Mark Keohane
Mark Keohane

Keo’s corner

By Mark Keohane Time of article published Apr 4, 2020

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I’ve caught up on so much reading in the past two weeks, the first of which was self-isolation and the second being the enforced national ‘stay home’ lockdown. I’ve also managed to get through some very cool, inspiring and thought-provoking documentaries, the last of which was Killer Inside: The Mind of Aaron Hernandez.

The documentary deals with Hernandez’s early fame for the New England Patriots, a 40-million dollar contract as a 23 year-old, his arrest and conviction for murder as a 23 year-old, his life sentencing without parole and his suicide as a 27 year-old.

It also talks about him being gay or bisexual, even if he never publicly acknowledged his sexuality.

When reading up on Hernandez, I found it disturbing how much the media focused on his sexual orientation, when the story should have been the murder conviction and a second charge of double murder, to which there was an acquittal. The obsession, within the media, was more about the possibility of Hernandez being gay than it was on him being a killer.

We supposedly live in the most tolerant times in history when it comes to acceptance of gender and sexual orientation, but the statistics don’t speak to this apparent lack of prejudice, particularly when it comes to gay professional sportsmen.

The National Hockey League (NHL) has never had an openly gay player. At the 2016 Rio Olympics there were only 10 openly gay male athletes from the many thousand competing, which was 10 more than competed at FIFA’s 2018 Men’s Soccer World Cup.

If you research the subject on Google, for example, the options of gay male professional sportsmen are limited to a page.

There isn’t a professional gay rugby union player currently in the world, according to statistics, and rugby league is limited to Super League’s Keegan Hirst, whose physical presence of 122 kilograms and 1.96 metres crushes ignorant and ill-informed gay feminine stereotyping.

Former Welsh rugby union captain Gareth Thomas is gay, but he played his entire career in the belief that coming out would end his career and alienate him from supporters and sponsors. Thomas contemplated suicide and lived with a misguided sense of shame. He has admitted that coming out freed him as a person and that his life has never been more content. Supporters, teammates, the public and the opposition were unanimous in applauding Thomas.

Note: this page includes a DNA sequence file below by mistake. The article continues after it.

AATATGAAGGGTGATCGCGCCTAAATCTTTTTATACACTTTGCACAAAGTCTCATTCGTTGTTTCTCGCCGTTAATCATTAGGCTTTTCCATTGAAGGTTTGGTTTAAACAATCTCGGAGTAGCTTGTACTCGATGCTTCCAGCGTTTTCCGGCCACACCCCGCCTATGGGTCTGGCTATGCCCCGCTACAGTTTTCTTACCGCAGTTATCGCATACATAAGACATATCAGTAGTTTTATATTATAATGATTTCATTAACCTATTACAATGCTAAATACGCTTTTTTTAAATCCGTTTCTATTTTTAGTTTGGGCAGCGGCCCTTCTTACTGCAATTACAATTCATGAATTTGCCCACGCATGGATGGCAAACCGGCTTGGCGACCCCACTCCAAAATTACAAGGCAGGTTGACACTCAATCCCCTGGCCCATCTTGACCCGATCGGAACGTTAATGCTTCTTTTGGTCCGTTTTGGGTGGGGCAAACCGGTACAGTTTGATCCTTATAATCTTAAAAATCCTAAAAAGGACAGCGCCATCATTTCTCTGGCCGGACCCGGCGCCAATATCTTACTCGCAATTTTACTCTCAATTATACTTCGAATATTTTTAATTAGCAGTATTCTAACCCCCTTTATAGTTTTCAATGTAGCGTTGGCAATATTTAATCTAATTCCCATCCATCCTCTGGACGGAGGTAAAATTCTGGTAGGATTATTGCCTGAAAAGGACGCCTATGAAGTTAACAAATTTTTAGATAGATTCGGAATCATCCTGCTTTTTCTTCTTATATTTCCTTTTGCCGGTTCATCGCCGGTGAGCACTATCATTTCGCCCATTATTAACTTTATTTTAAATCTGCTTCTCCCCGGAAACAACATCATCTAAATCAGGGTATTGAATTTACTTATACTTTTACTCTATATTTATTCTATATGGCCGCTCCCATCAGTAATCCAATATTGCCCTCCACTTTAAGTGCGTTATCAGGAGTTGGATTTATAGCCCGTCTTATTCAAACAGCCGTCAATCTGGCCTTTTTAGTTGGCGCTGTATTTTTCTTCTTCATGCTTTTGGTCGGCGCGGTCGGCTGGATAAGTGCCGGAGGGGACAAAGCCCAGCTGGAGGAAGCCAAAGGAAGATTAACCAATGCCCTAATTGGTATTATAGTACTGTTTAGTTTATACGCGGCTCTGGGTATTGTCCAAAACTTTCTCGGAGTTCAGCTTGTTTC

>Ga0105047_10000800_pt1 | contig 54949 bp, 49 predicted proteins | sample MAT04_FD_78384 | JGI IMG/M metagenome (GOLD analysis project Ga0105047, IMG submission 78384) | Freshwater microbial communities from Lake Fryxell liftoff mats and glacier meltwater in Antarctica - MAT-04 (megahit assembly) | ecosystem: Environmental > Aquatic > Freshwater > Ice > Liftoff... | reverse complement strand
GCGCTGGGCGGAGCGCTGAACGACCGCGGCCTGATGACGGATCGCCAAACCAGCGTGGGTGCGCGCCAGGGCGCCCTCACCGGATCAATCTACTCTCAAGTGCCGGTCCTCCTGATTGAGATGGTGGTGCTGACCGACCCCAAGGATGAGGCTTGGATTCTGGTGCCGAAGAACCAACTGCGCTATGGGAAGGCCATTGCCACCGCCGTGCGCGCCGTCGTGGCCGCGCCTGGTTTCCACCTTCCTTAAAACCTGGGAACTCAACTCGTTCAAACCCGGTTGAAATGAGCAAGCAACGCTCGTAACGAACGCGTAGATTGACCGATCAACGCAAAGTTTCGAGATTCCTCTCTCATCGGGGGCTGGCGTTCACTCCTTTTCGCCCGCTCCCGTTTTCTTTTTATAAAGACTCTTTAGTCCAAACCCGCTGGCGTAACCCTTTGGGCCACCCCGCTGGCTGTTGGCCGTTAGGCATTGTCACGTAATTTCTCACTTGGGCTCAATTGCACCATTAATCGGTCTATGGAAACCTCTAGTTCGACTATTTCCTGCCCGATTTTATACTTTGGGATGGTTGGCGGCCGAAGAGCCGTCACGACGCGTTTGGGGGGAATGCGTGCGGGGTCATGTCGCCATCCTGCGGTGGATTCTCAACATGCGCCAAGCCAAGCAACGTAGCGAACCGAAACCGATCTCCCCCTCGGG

But, and here is the big but, Thomas’s storytelling may have inspired sportsmen to support the Rainbow Shoelaces campaigns but it hasn’t inspired more players to follow their hearts and live the lives that gives them the most comfort.

Equally, the story of the world’s best rugby referee Nigel Owens, who at one stage also wanted to take his own life.

Men’s professional soccer has followed a similar graph. In 2013 Robbie Rogers confirmed he was gay and immediately left England’s Premier League to move to the Los Angeles Galaxy. Rogers said that he wanted to escape the media scrutiny and the invasiveness.  

The storied torture and self-loathing of those players who chose to live and not die during their professional careers is gut-wrenching and I felt ill reading their painful accounts of living in a world where they believed it was impossible to be true to who they were.

Ryan O’Callaghan, who played six seasons in the NFL for the New England Patriots and Kansas City Chiefs, said his life play was to play professional football and then kill himself on retirement.

He was convinced his family would never love him ‘if they knew who I really was’; equally Patriots and Chiefs supporters.

‘I’d just want to be a footballer,’ said Rogers. ‘I wouldn’t want to deal with the circus. Would I want to do interviews every day, where people are asking: So, you’re taking showers with guys – how’s that?’

Payal Dhar, writing for the Nation, described men’s sports AS being trapped in a culture of repression.

Puerto Rico boxer Orlando Cruz in 2012 said he didn’t want to hide any of his identities and he wanted to show kids that ‘who you are or whom you love should not be AN impediment to achieving anything in life’.

Earlier this year Curdin Orlik, a swing wresting champion, became Switzerland’s first openly gay active male pro athlete.

‘I can’t help it. That is how I was born,’ said Orlik: ‘I’d rather be free than fearful.’

Canadian Markus Thormeyer, in 2016, told his Olympic teammates he was gay. He said he couldn’t live with every day feeling like a threat, when it should have represented an opportunity.

It was said of the 1980s that homophobia was accepted and homosexuality was stigmatized.

When I read the countless stories on Aaron Hernandez, I thought I was back in the 1980s and not in 2020.

IOL Sport

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